The Independence came down the field with plenty of pace and seemed to catch FC Cincinnati’s defense on its heels at times, but it wasn’t a surprise, according to Koch and Delbridge. Charlotte had rotated several of its midfielders and forwards Wednesday to rest some of its attackers, and they came back energized, Koch said.

Charlotte plays four guys up top, which is something FC Cincinnati doesn’t see often.

“I wouldn't say it was pace so much as they have a lot of numbers forward,” Delbridge said. “They've got four guys against our back four and that's a lot of interchanging, so more than chasing people around it's staying switched on mentally and passing people on instead of getting dragged around, so it was definitely one of those games where you have to be switched on and do lots of talking, which in front of 21,000 people don't realize how hard that is ... we weren't surprised with what they threw forward. They've got a bunch of technical players that will run at you and interchange, and it makes it difficult to get switched up.”

4. Hoyte heroics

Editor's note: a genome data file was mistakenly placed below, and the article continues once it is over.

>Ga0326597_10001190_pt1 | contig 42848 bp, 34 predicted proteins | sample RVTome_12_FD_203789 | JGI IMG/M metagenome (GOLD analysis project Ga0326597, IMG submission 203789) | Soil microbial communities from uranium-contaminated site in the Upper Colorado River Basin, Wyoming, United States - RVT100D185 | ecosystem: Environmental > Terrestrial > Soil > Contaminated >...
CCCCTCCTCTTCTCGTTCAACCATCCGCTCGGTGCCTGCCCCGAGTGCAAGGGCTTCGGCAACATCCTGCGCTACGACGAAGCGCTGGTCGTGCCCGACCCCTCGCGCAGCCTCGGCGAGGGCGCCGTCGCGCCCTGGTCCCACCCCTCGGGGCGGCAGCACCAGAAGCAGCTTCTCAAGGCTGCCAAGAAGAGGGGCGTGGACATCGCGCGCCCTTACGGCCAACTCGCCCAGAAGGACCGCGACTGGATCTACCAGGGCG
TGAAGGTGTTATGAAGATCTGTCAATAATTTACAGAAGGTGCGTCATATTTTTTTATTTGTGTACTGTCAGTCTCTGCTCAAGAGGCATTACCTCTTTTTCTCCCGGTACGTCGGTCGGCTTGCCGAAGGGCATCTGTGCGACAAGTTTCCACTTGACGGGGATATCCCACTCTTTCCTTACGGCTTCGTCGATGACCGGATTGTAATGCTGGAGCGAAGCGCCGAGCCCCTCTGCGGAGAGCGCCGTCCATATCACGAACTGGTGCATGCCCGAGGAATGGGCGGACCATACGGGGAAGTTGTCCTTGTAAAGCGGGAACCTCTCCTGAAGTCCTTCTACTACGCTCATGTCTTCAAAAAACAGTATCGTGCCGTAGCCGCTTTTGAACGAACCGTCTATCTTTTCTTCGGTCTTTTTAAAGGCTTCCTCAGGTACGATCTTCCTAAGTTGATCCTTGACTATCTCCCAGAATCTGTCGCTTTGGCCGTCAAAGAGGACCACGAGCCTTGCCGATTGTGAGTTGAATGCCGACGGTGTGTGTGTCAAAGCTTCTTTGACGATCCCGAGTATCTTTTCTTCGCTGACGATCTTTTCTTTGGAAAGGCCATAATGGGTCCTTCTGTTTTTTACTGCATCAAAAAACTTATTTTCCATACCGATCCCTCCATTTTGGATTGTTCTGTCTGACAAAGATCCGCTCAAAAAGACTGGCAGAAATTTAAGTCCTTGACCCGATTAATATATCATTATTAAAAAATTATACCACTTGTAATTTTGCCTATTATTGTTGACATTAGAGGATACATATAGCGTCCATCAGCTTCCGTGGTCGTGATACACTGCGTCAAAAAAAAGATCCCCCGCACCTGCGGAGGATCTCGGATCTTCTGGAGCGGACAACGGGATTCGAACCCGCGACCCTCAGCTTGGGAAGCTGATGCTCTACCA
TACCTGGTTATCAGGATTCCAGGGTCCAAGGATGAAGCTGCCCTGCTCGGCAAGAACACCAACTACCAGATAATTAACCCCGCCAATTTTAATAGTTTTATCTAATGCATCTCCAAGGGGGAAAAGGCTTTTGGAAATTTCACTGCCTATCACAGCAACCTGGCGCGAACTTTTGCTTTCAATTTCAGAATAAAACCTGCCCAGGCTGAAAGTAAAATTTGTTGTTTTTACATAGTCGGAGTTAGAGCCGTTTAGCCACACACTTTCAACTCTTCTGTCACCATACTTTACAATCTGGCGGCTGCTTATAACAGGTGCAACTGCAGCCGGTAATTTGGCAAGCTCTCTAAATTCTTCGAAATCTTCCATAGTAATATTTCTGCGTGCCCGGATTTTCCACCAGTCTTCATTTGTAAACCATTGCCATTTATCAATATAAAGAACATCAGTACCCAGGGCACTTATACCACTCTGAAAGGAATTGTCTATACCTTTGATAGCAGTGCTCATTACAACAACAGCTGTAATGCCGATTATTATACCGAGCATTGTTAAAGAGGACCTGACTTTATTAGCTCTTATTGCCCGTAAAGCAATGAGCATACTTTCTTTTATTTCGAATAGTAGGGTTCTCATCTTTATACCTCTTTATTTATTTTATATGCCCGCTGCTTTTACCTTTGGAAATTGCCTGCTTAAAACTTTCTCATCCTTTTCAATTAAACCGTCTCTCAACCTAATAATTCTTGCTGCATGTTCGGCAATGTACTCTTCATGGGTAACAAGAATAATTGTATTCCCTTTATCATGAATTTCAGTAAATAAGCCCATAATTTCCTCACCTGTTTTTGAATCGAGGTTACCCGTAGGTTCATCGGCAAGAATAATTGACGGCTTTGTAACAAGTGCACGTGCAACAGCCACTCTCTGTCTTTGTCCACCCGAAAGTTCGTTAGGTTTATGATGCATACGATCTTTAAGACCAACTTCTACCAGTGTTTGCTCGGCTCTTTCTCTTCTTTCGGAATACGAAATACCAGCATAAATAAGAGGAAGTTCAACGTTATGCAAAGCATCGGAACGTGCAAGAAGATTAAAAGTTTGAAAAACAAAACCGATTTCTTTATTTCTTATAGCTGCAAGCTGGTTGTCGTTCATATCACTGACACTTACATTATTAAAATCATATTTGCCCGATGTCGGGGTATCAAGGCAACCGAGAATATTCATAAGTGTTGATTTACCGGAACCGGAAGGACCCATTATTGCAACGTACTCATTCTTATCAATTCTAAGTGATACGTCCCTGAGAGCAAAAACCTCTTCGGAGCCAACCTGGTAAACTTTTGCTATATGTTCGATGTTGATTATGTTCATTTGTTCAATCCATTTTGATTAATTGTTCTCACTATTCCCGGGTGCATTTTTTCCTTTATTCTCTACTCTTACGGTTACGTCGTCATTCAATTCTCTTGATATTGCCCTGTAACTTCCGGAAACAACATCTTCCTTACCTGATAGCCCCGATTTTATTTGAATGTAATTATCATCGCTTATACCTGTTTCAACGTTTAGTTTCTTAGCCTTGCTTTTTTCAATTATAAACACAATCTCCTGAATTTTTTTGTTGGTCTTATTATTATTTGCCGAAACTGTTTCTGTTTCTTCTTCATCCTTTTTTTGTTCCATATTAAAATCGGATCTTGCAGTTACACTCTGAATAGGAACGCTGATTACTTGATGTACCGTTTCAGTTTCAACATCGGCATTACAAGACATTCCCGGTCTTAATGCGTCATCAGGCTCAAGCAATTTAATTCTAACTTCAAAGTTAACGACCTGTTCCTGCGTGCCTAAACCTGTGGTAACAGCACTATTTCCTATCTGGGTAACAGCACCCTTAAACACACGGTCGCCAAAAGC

Hoyte, a left back, scored the equalizer for his first goal with FC Cincinnati in just his third appearance – his second start since coming back from a hamstring injury suffered April 9 in his debut at Bethlehem.

The former English Premier League player kissed the far-post with a slicing shot from the left side on a give-and-go with Corben Bone in stoppage time, just before the halftime whistle.

“It just fell to me, and I just thought to curl it into the corner and it effectively went in,” Hoyte said. “It was a crucial time in the game and we needed the goal to tie it just before halftime, which was great to go even at halftime and regroup.”

Hoyte’s first goal since 2012 -- while playing with Middlesborough in England’s second tier league -- provided a confidence boost for a player who had seen limited playing time over the past three years.

“You might have heard my reaction when I scored,” Hoyte said. “It was just a sense of relief really. It's been a long battle for me being out of football, and Cincinnati gave me opportunities and I want to repay them by playing as many games as possible and giving 110 percent every game. If I happen to score, that's great, but I will look back on the video and work on my defense as well.”

5. Recharged, still stopped

FC Cincinnati dominated possession in the second half, holding the ball 54.1 percent of the time and limiting Charlotte’s attack, the home side had just one shot on target the second period while outshooting Charlotte 6-3.

The Orange and Blue had chances to win the game, regardless, and couldn’t get it done.